Orange juice prices exploded toward week’s end as meteorologists predicted a major hit to Florida’s citrus growing region. The strong winds and saturated soil can cause long-term damage to orange trees and cut yields dramatically.
On Wednesday, Governor DeSantis declared a state of emergency for 26 counties in the projected path of Hurricane Dorian. One economist estimated the loss in crop damage could be $18 to $20 billion. Peanuts in Georgia are another crop which could be terribly impacted by heavy flooding.
Frozen O.J. for November delivery shot up from 98 cents per pound to $1.10 at Friday’s peak.
**Energy Prices Get Stormy
Crude oil and natural gas, much bigger components to our world economy, also got a temporary lift from Hurricane Dorian. Though the threat to production from gulf rigs was expected to be minimal, interruptions to refineries and transportation, especially shipping of oil, could cause shortages where the products are needed.
In addition, Wednesday’s report from the U.S. Department of Energy indicated a 10 million barrel decline in stockpiles even though our production is making records.
West Texas crude for October delivery spiked up to $56.89 per barrel on Wednesday but fell back down Friday on trade tensions and declining demand.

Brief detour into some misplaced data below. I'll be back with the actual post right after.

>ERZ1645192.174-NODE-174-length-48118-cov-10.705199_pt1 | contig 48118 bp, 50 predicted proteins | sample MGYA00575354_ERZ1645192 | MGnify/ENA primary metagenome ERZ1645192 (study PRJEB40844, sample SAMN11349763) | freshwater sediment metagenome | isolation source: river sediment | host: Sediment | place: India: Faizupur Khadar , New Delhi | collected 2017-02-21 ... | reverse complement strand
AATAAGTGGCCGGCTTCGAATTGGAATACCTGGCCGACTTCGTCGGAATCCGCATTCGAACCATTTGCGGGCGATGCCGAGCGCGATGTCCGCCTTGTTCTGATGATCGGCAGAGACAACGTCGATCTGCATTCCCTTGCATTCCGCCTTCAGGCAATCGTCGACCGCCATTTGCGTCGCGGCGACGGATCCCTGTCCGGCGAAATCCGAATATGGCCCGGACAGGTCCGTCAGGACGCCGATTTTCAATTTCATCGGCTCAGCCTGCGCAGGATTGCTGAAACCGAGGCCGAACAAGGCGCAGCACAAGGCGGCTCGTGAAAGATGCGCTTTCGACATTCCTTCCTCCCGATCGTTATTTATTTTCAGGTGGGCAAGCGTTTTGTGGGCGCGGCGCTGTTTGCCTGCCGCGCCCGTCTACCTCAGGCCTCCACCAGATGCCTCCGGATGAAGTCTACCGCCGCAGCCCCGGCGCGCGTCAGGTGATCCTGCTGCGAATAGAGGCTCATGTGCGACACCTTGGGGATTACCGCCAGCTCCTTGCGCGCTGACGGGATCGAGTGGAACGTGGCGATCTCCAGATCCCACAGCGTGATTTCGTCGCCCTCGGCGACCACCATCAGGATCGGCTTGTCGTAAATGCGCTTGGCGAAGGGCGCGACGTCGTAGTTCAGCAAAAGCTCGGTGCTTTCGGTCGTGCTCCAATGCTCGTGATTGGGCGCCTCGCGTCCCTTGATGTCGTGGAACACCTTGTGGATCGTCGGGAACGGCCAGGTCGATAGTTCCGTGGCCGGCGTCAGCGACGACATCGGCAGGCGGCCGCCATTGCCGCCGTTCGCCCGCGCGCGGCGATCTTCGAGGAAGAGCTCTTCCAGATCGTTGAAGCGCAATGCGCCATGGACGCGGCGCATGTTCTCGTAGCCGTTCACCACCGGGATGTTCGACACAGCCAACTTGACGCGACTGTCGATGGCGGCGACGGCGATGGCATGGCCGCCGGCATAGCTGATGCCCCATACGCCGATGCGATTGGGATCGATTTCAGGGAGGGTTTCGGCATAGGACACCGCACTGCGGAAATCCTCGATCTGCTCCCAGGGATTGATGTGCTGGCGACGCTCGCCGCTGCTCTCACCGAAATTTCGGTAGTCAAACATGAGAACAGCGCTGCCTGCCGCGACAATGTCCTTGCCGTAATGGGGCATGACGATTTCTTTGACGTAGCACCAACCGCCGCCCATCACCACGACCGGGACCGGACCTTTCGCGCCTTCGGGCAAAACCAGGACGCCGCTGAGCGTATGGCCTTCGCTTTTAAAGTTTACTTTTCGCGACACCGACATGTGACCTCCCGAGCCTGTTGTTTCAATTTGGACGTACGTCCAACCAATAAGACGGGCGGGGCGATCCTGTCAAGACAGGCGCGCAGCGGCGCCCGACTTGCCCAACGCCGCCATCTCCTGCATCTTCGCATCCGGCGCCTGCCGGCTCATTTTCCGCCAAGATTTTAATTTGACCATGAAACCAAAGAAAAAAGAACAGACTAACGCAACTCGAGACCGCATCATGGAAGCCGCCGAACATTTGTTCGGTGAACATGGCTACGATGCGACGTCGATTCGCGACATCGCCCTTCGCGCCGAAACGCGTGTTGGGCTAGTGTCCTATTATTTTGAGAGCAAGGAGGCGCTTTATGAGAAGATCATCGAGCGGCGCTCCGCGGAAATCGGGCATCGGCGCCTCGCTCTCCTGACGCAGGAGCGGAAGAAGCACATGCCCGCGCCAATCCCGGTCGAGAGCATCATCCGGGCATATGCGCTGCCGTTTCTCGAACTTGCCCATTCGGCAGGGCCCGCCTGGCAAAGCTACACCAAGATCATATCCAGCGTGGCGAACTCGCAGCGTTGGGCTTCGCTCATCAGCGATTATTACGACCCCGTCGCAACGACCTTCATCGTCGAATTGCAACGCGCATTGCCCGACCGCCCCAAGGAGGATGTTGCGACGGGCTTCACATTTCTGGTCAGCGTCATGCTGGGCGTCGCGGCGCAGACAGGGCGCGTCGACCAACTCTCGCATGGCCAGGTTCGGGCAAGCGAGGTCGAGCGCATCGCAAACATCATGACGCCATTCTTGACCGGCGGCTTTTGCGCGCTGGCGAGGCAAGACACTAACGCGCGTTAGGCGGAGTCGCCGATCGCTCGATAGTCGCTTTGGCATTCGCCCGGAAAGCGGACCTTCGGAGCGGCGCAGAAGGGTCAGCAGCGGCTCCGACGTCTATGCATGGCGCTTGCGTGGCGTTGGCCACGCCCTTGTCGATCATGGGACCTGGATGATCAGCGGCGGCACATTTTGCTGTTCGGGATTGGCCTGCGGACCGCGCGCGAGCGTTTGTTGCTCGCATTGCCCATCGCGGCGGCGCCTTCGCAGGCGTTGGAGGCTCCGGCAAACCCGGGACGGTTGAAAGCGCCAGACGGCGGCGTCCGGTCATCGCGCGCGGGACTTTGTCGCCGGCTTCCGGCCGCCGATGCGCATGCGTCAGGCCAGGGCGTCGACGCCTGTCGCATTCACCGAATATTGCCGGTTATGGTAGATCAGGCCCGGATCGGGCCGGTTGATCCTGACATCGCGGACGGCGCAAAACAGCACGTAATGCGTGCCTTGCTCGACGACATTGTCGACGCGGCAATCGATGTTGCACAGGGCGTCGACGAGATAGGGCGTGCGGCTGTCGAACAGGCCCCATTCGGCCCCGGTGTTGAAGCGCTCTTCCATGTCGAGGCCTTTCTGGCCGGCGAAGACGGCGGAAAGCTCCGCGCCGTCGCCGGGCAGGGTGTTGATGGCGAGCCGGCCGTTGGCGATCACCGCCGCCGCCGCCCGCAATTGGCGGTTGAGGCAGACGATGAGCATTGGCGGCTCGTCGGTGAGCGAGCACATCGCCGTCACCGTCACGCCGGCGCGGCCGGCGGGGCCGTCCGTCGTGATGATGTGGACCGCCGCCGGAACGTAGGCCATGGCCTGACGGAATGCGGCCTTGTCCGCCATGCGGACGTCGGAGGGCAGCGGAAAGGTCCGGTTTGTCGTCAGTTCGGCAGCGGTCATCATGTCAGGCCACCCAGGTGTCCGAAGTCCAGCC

**Hopes for Cooling Trade Tensions
Hogs, soybeans, and stock indexes rose sharply midweek following comments from China’s Commerce Ministry that both countries remain in communication over possible new trade talks.
Stepping back from the trade war could especially help beans and hogs as they are major exports to China, and their prices have been depressed by severe reduction in Chinese demand.
Hog futures for October delivery rallied from a low of 60 cents per pound a week ago to over 64 cents at week’s end. November beans jumped from $8.52 to over $8.75 as tensions eased and some thoughts that cold temperatures could threaten the U.S. crop which was planted late this year.